Academic journal article Family Relations

Correlates of Coparenting during Infancy*

Academic journal article Family Relations

Correlates of Coparenting during Infancy*

Article excerpt

Abstract:

This study examined family characteristics associated with the coparenting behavior of 60 parents with an 11- to 15-month-old infant (30 boys, 30 girls) during a structured triadic play session. Mothers reported on family demographics, social support, and child temperament. Both parents reported on their self-esteem and childrearing beliefs. Fathers displayed more supportive coparenting behavior than mothers. Mothers' intrusive coparenting behavior differed based on the number of children, parent's employment status, and child gender. Social support, parental self-esteem, and child temperament were significant correlates of individual coparenting behavior. Results are discussed in terms of their implications for family theory and family practice.

Key Words: coparenting, family relations, parenting infants and toddlers, parent-infant, parent-child relationships.

Theoretical and clinical work has highlighted the importance of coparenting in the structure of the family (see McHale et al., 2003, for a recent review). "Coparenting" has been defined as how mother and father support or undermine one another in their mutual parenting roles (Maccoby, Depner, & Mnookin, 1990). Significant components of the coparenting process include levels of involvement by the two parents, joint problem solving on childrearing tasks, and the conveyance of unity between parents to children (Gable, Belsky, & Crnic, 1995; McHale, 1995). Coparenting is generally viewed as having two primary dimensions: (a) supportiveness denotes parents' efforts to assist and complement each other's parenting efforts, whereas (b) intrusiveness characterizes parents' efforts to oppose or undermine each other's interactions with the children (McHale et al.). Early research on coparenting focused on postdivorce relationships and how divorced parents could effectively work together while in different households (Maccoby et al.). More recent empirical work has emphasized the relevance of coparenting processes in nondivorced families (McHale, Kuersten, Lauretti, & Rasmussen, 2000).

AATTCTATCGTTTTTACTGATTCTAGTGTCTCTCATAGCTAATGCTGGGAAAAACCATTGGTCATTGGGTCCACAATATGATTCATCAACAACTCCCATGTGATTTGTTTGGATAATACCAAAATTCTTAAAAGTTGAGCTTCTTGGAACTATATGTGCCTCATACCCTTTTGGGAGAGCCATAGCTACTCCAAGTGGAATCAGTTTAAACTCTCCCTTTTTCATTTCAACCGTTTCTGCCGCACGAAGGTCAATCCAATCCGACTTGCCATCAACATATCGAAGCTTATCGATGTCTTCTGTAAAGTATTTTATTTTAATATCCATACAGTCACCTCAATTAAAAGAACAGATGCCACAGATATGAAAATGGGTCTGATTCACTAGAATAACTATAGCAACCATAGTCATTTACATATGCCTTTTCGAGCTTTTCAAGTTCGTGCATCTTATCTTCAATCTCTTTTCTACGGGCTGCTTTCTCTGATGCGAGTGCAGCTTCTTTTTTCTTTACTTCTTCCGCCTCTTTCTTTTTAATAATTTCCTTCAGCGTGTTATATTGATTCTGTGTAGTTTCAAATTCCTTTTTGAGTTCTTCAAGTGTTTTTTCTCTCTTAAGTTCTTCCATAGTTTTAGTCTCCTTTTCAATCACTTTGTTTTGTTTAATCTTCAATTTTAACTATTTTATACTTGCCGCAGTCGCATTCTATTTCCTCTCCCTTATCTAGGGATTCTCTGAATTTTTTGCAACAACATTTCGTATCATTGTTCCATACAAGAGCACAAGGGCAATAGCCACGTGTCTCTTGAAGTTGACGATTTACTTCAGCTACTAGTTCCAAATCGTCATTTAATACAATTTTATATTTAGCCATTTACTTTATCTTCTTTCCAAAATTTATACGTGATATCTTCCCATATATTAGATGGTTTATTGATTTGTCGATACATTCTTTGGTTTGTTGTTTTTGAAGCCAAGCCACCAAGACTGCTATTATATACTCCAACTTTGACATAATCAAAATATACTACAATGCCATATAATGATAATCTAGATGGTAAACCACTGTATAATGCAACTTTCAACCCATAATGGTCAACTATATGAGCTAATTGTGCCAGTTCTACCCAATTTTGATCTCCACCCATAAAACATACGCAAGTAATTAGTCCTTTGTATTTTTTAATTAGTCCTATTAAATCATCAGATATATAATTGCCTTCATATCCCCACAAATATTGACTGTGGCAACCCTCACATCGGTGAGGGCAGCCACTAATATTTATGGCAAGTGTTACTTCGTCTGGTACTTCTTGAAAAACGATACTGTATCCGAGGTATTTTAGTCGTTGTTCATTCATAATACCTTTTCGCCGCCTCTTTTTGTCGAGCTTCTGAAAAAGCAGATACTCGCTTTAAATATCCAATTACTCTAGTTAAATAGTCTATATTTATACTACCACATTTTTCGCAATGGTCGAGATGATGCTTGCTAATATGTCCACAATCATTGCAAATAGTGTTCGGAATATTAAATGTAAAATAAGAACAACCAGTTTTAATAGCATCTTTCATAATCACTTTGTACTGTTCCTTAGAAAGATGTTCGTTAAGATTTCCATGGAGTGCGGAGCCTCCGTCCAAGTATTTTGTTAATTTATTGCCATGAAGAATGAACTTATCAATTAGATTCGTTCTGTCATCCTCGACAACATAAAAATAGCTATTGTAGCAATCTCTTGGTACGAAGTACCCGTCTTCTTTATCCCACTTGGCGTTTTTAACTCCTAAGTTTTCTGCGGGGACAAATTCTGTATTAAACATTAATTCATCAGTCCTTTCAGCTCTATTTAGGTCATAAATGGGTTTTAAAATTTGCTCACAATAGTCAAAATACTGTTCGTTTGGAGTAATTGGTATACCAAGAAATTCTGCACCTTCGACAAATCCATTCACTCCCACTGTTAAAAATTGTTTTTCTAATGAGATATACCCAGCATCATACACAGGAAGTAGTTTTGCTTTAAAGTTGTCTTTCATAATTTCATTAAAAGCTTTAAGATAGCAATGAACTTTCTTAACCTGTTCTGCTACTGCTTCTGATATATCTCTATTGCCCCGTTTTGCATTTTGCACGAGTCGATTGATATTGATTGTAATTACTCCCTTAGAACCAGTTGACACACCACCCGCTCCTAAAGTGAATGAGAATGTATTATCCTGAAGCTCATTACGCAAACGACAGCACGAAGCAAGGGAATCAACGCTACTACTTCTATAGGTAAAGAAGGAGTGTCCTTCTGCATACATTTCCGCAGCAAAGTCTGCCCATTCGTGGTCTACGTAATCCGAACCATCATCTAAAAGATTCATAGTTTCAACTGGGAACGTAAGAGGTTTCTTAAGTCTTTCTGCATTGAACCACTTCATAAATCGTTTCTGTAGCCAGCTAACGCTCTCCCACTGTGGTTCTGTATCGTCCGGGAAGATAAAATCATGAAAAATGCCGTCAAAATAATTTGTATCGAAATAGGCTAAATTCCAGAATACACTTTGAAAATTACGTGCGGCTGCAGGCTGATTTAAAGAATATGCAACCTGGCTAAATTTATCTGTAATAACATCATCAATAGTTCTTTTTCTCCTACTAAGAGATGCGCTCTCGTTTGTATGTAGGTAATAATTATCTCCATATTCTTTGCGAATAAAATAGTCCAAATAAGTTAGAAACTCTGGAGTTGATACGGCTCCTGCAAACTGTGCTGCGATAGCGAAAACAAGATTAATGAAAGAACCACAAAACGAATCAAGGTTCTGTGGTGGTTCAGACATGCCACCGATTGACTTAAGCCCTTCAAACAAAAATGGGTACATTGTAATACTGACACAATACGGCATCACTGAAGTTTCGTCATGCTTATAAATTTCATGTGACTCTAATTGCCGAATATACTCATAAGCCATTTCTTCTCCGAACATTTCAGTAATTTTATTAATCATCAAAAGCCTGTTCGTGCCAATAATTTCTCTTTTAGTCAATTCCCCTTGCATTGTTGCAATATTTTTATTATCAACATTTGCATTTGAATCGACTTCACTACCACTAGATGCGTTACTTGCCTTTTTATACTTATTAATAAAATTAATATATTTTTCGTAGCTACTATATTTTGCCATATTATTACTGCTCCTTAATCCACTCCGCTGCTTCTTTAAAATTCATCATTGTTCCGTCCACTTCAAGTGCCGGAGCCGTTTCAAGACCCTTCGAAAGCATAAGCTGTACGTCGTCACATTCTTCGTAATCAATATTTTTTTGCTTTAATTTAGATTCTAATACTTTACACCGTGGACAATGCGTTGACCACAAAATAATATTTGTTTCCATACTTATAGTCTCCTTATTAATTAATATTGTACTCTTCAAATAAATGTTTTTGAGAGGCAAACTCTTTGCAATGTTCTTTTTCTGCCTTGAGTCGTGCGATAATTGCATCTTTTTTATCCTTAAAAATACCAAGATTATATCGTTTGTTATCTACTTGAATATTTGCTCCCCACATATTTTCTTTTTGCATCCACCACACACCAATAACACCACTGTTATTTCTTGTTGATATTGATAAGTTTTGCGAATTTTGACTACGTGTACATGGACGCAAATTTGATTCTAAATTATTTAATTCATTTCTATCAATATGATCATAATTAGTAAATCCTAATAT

From a family systems theory perspective (Minuchin, 1985; von Bertalanffy, 1968), the coparenting relationship represents a unique subsystem within the family in which the quality of the marital relationship interfaces with how mothers and fathers coordinate their efforts to deal with issues related to childrearing. Specifically, coparenting is viewed as an extension of the marital relationship that involves transactions with a third individual, namely the child (Minuchin). In this way, coparenting represents a point of intersection between two family subsystems, the marital and parent-child relationships. Currently, the predominate model of connections among family relationships identifies coparenting as the component of marriage that provides a proximal link to parenting experiences and accounts for the effects of general marital quality on these experiences (McHale et al., 2003). Thus, there is a conceptual distinction between parent's individual behavior with their children, the quality of the marital relationship, and parents' mutual support and involvement with the child. Increasing empirical evidence supports the theoretical distinction between coparenting and other relationship subsystems within the family (Gable et al., 1995; McHale, 1995). For example, Floyd and his colleagues (Floyd, Costigan, & Gilliom, 1998; Floyd & Zmich, 1991) have found that the coparenting relationship is related to the quality of the marital relationship but that both relationship subsystems contribute to the quality of parent-child relationships in different ways. Likewise, McHale et al. (2000) found that mothers' and fathers' level of involvement and use of limit setting with their child differed across dyadic parent-child interactions and triadic mother-father-child coparenting contexts. Together this evidence suggests that coparenting processes represent a unique relationship milieu for mother, father, and child. …

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